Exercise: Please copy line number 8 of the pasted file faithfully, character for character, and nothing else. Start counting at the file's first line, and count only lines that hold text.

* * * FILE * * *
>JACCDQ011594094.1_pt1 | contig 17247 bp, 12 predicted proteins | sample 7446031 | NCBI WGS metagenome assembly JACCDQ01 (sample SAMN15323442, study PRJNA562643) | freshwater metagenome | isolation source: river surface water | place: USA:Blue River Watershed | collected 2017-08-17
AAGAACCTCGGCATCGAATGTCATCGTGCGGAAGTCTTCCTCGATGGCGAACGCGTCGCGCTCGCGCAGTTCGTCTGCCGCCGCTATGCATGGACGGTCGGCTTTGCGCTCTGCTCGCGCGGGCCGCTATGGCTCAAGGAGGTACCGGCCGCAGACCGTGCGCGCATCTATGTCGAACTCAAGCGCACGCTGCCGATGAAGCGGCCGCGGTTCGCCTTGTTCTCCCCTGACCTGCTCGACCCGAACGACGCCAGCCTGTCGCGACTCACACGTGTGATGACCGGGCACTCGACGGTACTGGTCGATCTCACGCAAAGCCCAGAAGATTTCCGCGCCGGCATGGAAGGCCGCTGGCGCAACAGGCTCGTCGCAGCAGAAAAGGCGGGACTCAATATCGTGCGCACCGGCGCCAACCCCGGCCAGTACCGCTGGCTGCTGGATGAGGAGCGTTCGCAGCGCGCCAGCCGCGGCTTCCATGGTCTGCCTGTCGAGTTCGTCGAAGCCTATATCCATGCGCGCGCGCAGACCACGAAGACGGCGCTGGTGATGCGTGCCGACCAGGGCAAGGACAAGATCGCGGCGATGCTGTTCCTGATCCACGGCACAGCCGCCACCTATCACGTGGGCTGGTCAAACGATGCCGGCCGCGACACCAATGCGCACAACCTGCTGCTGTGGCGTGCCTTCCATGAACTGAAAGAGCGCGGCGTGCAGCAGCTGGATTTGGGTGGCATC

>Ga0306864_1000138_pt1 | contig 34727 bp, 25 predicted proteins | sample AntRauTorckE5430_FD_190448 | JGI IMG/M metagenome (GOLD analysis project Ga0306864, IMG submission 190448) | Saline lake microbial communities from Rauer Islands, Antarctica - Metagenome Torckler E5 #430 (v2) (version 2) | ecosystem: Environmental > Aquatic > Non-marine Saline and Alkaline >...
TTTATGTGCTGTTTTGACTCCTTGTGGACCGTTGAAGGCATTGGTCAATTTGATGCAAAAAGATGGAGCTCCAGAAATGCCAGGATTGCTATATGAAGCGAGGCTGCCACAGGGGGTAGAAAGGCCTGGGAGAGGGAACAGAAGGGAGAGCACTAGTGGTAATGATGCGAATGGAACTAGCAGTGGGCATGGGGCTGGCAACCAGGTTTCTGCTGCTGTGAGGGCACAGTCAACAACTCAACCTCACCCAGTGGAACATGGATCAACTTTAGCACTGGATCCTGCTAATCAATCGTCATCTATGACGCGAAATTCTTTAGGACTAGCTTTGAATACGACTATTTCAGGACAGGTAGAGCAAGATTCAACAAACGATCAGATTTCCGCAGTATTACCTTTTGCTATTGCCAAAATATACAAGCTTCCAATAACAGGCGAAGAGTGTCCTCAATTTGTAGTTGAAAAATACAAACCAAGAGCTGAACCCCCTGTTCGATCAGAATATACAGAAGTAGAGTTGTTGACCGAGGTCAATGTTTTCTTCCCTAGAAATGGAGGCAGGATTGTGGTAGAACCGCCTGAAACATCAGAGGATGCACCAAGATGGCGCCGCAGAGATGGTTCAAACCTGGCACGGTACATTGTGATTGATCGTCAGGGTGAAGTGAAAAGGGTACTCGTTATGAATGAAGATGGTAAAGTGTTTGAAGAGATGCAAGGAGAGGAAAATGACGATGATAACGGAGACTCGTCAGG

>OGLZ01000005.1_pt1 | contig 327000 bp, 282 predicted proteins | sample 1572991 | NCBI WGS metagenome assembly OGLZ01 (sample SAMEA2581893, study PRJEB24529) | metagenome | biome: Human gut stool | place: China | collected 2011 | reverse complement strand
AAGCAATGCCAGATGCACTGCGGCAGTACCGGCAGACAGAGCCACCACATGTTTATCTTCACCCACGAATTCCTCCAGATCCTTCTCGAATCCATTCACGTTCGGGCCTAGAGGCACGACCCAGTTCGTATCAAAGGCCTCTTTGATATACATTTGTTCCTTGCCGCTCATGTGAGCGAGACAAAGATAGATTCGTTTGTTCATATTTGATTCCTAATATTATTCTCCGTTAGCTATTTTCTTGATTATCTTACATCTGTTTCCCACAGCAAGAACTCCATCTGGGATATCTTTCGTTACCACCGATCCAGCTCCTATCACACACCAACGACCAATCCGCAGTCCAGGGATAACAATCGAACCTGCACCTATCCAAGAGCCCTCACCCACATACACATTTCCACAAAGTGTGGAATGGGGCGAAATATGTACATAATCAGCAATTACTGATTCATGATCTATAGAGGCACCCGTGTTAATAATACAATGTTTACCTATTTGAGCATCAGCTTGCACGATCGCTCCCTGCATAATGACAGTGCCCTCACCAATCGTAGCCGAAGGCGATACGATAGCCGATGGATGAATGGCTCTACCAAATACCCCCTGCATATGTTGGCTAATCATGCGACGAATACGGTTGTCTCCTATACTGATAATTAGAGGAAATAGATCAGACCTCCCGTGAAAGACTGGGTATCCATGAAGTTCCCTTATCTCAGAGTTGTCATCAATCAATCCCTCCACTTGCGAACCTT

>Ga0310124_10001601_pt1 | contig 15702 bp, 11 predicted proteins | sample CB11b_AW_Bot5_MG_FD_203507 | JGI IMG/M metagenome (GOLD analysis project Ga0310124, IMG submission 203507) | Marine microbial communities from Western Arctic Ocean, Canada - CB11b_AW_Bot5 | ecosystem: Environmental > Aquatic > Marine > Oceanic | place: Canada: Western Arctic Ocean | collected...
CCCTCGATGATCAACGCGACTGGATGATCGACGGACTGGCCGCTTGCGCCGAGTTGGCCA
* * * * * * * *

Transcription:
CCCTCGATGATCAACGCGACTGGATGATCGACGGACTGGCCGCTTGCGCCGAGTTGGCCA